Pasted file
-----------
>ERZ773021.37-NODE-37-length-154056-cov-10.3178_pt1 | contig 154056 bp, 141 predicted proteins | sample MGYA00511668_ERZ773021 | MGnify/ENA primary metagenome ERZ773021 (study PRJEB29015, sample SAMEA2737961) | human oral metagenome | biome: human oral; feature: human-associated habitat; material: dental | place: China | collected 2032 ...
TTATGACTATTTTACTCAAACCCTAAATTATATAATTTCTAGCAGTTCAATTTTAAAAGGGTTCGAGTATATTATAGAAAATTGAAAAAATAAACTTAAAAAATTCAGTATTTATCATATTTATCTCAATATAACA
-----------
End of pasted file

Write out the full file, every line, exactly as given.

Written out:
>ERZ773021.37-NODE-37-length-154056-cov-10.3178_pt1 | contig 154056 bp, 141 predicted proteins | sample MGYA00511668_ERZ773021 | MGnify/ENA primary metagenome ERZ773021 (study PRJEB29015, sample SAMEA2737961) | human oral metagenome | biome: human oral; feature: human-associated habitat; material: dental | place: China | collected 2032 ...
TTATGACTATTTTACTCAAACCCTAAATTATATAATTTCTAGCAGTTCAATTTTAAAAGGGTTCGAGTATATTATAGAAAATTGAAAAAATAAACTTAAAAAATTCAGTATTTATCATATTTATCTCAATATAACA